A nice day for a hike

We were doing barn chores, and the goats told me very firmly that they wanted to go on a hike.  Well, I had work to do, but the poor things have been pretty cooped up with the drizzly weather.  They told me by lining up at the gate as I hauled wheelbarrows of compost through.  They didn’t sneak through.  They just looked at me hopefully.  “Walk?”  I gave in.  We went for a hike.

Our farm is too hilly for normal pastures, but it does lend itself to hiking a bit.  So I grab some tools to tackle Himalayan blackberries, call the goats, and head out to the other side of the farm.  We go down a big hill, and I stop at the bottom, turn around, and watch the goats come down.  They get so happy, they jump in the air.  While running.  Downhill.  Usually sideways jumps, 4 feet in the air, legs dancing.  Then we hike through the trees, and squeeze through a narrow pass into a wider section.  They squeeze through the pass single-file, then mass up in the wide area and run after me as a pack.  Then they spread out and nibble.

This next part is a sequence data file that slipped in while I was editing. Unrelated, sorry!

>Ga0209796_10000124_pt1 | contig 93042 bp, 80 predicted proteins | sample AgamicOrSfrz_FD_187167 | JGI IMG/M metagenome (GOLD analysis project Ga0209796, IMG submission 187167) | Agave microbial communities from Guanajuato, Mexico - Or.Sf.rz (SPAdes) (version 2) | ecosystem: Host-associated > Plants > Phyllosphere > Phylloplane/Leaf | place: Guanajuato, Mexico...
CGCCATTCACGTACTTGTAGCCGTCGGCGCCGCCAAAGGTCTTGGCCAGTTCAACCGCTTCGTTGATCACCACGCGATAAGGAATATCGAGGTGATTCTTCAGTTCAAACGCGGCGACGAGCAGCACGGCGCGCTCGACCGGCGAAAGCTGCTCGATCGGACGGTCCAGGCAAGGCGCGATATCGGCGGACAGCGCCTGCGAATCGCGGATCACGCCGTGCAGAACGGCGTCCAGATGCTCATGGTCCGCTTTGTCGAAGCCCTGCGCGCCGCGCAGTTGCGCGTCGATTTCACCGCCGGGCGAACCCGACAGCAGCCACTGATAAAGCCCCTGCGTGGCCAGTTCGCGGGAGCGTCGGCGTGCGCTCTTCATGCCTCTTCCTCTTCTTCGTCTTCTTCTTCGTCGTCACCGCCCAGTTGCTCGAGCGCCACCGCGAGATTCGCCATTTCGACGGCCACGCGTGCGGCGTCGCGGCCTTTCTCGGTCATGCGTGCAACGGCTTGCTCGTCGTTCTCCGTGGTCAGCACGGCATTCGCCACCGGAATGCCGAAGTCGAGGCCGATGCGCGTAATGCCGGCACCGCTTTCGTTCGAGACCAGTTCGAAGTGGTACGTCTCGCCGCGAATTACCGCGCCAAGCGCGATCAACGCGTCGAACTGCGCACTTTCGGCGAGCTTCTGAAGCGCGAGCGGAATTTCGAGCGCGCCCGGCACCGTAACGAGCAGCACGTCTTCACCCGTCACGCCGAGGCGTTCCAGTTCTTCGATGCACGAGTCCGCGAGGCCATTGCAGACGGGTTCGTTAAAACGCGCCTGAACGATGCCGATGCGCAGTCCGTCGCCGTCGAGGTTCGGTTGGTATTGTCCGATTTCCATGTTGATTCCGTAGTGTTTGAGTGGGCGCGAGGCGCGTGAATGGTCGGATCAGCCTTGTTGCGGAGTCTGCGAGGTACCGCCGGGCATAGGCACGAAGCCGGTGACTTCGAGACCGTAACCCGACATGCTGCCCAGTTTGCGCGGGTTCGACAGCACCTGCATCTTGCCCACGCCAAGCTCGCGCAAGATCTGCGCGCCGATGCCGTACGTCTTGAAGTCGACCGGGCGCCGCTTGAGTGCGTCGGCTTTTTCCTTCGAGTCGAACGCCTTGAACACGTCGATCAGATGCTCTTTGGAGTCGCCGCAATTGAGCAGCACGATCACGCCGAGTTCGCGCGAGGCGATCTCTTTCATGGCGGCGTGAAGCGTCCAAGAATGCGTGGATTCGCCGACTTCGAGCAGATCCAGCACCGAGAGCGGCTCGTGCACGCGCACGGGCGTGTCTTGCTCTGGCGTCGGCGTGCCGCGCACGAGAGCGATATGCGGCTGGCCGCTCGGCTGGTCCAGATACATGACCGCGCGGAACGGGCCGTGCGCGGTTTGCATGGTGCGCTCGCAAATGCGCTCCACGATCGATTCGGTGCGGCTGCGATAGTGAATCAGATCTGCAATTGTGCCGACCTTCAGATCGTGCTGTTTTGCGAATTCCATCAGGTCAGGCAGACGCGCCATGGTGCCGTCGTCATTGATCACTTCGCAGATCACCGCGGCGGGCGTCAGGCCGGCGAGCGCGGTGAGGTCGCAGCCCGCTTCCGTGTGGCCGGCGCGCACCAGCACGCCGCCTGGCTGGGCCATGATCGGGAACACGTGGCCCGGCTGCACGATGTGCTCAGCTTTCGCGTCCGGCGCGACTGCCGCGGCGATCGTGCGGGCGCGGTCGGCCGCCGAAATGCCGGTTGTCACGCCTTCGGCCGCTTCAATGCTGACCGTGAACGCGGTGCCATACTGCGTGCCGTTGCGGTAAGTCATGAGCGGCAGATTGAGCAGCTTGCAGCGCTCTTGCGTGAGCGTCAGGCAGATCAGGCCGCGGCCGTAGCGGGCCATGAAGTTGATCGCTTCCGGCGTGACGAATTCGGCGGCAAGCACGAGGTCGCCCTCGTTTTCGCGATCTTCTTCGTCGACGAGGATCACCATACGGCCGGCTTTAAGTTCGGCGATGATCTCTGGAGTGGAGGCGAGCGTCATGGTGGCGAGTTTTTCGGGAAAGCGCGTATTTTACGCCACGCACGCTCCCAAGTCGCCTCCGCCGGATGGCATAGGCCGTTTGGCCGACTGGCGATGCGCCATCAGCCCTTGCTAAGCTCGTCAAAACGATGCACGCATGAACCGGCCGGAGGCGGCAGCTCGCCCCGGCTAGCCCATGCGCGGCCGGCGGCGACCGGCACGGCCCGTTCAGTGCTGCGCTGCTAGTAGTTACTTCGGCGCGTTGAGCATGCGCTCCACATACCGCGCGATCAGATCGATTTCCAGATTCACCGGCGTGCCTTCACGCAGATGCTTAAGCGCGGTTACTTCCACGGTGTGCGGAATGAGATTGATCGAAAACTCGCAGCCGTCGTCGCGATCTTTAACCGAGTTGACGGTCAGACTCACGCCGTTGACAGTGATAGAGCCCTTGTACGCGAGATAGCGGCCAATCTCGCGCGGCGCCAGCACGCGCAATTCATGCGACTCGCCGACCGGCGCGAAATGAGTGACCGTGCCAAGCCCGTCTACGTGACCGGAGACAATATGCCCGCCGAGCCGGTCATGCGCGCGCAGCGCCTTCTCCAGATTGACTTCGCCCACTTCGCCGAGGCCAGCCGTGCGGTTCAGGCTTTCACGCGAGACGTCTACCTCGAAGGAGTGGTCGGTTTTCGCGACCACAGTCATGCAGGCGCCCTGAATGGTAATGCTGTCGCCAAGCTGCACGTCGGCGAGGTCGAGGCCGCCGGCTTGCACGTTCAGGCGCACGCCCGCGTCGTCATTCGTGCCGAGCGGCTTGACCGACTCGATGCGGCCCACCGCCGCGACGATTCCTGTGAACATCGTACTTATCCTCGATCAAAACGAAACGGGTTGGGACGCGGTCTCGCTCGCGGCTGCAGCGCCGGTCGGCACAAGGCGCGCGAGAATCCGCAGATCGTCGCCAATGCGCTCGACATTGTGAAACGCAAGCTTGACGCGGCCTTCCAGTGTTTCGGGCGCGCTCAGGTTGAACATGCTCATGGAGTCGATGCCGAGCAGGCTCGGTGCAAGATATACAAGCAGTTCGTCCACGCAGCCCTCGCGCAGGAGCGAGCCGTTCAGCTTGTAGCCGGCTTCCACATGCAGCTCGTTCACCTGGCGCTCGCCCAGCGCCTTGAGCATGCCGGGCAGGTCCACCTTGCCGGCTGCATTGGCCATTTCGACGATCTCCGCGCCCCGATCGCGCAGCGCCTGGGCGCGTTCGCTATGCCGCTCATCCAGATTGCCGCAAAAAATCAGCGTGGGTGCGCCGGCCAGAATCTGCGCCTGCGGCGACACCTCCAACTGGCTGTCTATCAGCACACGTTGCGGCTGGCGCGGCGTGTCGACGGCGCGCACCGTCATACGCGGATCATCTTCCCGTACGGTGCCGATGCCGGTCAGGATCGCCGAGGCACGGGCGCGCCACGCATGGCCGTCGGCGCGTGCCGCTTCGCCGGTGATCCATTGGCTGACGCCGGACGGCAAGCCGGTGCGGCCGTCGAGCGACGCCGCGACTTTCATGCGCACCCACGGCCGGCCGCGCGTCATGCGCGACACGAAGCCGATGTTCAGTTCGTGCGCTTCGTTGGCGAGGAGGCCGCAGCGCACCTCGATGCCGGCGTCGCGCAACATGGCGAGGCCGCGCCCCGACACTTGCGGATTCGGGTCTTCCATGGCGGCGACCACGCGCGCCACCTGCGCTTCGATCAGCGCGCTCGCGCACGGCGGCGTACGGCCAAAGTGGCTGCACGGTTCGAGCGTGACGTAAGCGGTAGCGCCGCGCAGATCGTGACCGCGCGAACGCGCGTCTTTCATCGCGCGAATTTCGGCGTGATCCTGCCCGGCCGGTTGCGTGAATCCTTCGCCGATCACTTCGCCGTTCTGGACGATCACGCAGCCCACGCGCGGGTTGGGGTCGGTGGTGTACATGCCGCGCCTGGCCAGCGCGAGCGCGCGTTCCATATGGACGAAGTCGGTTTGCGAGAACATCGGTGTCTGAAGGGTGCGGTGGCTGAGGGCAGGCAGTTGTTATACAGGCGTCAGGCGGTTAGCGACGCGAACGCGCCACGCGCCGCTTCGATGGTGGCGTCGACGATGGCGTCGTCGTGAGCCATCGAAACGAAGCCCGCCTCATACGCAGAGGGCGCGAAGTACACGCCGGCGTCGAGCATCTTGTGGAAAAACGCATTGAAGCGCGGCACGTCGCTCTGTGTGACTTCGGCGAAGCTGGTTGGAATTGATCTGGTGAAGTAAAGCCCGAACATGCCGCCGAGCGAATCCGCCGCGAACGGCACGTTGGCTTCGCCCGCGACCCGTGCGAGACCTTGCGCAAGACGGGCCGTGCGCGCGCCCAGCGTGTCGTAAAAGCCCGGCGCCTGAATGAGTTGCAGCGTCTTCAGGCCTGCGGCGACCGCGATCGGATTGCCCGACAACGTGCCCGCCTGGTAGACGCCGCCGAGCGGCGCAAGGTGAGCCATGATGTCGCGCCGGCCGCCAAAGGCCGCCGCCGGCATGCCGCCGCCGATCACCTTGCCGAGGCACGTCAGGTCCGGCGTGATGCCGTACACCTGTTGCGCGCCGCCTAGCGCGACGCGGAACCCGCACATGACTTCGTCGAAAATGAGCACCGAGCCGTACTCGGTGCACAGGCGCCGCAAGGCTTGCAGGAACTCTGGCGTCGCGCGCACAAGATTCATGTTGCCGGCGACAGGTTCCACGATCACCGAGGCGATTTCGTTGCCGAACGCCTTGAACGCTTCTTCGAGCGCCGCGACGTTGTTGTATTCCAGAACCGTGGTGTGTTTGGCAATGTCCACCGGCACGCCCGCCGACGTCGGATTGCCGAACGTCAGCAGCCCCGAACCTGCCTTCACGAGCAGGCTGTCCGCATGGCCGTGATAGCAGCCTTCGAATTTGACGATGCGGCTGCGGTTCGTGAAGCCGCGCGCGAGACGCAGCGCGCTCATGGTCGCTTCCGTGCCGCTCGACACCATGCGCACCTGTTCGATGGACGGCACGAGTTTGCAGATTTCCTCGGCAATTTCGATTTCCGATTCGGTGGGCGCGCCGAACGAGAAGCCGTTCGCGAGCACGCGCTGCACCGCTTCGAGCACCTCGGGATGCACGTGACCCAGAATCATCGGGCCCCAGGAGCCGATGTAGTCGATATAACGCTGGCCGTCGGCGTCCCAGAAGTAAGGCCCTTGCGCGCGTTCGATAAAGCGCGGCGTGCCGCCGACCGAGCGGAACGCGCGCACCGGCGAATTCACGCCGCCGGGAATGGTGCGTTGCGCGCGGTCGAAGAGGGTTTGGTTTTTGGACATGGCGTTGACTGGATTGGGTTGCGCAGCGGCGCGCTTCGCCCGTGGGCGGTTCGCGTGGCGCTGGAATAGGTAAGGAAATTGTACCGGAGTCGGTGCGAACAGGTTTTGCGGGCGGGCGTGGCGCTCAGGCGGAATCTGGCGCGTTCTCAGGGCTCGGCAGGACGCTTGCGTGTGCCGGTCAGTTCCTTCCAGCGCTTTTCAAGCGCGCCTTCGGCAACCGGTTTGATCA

I use pallets to smush the blackberry canes.  I press them down, then climb up to use my weight to break the thicker canes.  Abbey is my partner.  Once I get the pallet stable, she climbs up.  Her weight is a big help.  I put my hand on her shoulder, and she stands still and braces me while I climb to the top edge and hop.  She waits for me to release pressure on her shoulder, and climbs up to the top edge with me.  I’m about 120 lbs., she’s about 120 lbs., she climbs up and we’ve got twice as much weight to break blackberry canes.  She puts her weight at the same edge I do – whichever edge that is.  It’s a strange method, but it works.

Abbey wandered off when I was repositioning the pallet again.  A trio of mini Nubians hopped up to help me out, but they did it all wrong.  Nobody was stabilized enough to brace me!  Abbey’s help was never requested or trained – it just sort of evolved naturally.  I didn’t realize until today how perfectly she melded into the process.  When I started, I didn’t let the goats climb the pallet until I stabilized it.  Abbey thought she was special, so she climbed up there anyway.  And she turned into a help.  When she felt that it was shaky, she braced.  When she stood solid, I used her for balance.  And she held steady for me, sensing that she was supporting me.

Abbey has been a real brat lately, but we make a good team most of the time.  She’s bratty because she’s in heat, I think, but she doesn’t like her buck.